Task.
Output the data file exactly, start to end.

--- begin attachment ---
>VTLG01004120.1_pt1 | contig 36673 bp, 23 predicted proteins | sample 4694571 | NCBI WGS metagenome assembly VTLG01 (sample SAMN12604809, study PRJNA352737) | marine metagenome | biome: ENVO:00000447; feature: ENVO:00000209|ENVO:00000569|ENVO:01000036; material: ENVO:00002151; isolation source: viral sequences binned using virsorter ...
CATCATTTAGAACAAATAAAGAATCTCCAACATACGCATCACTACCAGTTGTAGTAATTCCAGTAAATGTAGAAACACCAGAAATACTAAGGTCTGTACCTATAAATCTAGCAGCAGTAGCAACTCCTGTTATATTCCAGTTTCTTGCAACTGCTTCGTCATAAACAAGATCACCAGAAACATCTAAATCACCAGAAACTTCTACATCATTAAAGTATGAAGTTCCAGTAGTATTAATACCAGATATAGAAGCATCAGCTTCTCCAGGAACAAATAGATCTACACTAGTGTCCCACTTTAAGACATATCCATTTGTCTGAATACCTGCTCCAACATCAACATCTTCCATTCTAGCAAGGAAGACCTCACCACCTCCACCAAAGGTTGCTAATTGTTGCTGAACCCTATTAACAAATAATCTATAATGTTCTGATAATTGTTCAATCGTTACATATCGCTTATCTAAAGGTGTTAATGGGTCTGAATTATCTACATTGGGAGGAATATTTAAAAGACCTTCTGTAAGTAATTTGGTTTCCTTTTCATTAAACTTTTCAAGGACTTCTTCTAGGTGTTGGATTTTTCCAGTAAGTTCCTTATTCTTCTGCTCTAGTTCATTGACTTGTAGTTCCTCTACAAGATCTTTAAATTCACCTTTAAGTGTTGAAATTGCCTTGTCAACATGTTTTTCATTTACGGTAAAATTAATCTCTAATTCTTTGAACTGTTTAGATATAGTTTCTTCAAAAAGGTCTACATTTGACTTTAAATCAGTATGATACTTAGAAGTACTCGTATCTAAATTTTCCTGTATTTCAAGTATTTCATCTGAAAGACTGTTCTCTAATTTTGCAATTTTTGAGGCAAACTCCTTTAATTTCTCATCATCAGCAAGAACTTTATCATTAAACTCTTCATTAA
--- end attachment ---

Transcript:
>VTLG01004120.1_pt1 | contig 36673 bp, 23 predicted proteins | sample 4694571 | NCBI WGS metagenome assembly VTLG01 (sample SAMN12604809, study PRJNA352737) | marine metagenome | biome: ENVO:00000447; feature: ENVO:00000209|ENVO:00000569|ENVO:01000036; material: ENVO:00002151; isolation source: viral sequences binned using virsorter ...
CATCATTTAGAACAAATAAAGAATCTCCAACATACGCATCACTACCAGTTGTAGTAATTCCAGTAAATGTAGAAACACCAGAAATACTAAGGTCTGTACCTATAAATCTAGCAGCAGTAGCAACTCCTGTTATATTCCAGTTTCTTGCAACTGCTTCGTCATAAACAAGATCACCAGAAACATCTAAATCACCAGAAACTTCTACATCATTAAAGTATGAAGTTCCAGTAGTATTAATACCAGATATAGAAGCATCAGCTTCTCCAGGAACAAATAGATCTACACTAGTGTCCCACTTTAAGACATATCCATTTGTCTGAATACCTGCTCCAACATCAACATCTTCCATTCTAGCAAGGAAGACCTCACCACCTCCACCAAAGGTTGCTAATTGTTGCTGAACCCTATTAACAAATAATCTATAATGTTCTGATAATTGTTCAATCGTTACATATCGCTTATCTAAAGGTGTTAATGGGTCTGAATTATCTACATTGGGAGGAATATTTAAAAGACCTTCTGTAAGTAATTTGGTTTCCTTTTCATTAAACTTTTCAAGGACTTCTTCTAGGTGTTGGATTTTTCCAGTAAGTTCCTTATTCTTCTGCTCTAGTTCATTGACTTGTAGTTCCTCTACAAGATCTTTAAATTCACCTTTAAGTGTTGAAATTGCCTTGTCAACATGTTTTTCATTTACGGTAAAATTAATCTCTAATTCTTTGAACTGTTTAGATATAGTTTCTTCAAAAAGGTCTACATTTGACTTTAAATCAGTATGATACTTAGAAGTACTCGTATCTAAATTTTCCTGTATTTCAAGTATTTCATCTGAAAGACTGTTCTCTAATTTTGCAATTTTTGAGGCAAACTCCTTTAATTTCTCATCATCAGCAAGAACTTTATCATTAAACTCTTCATTAA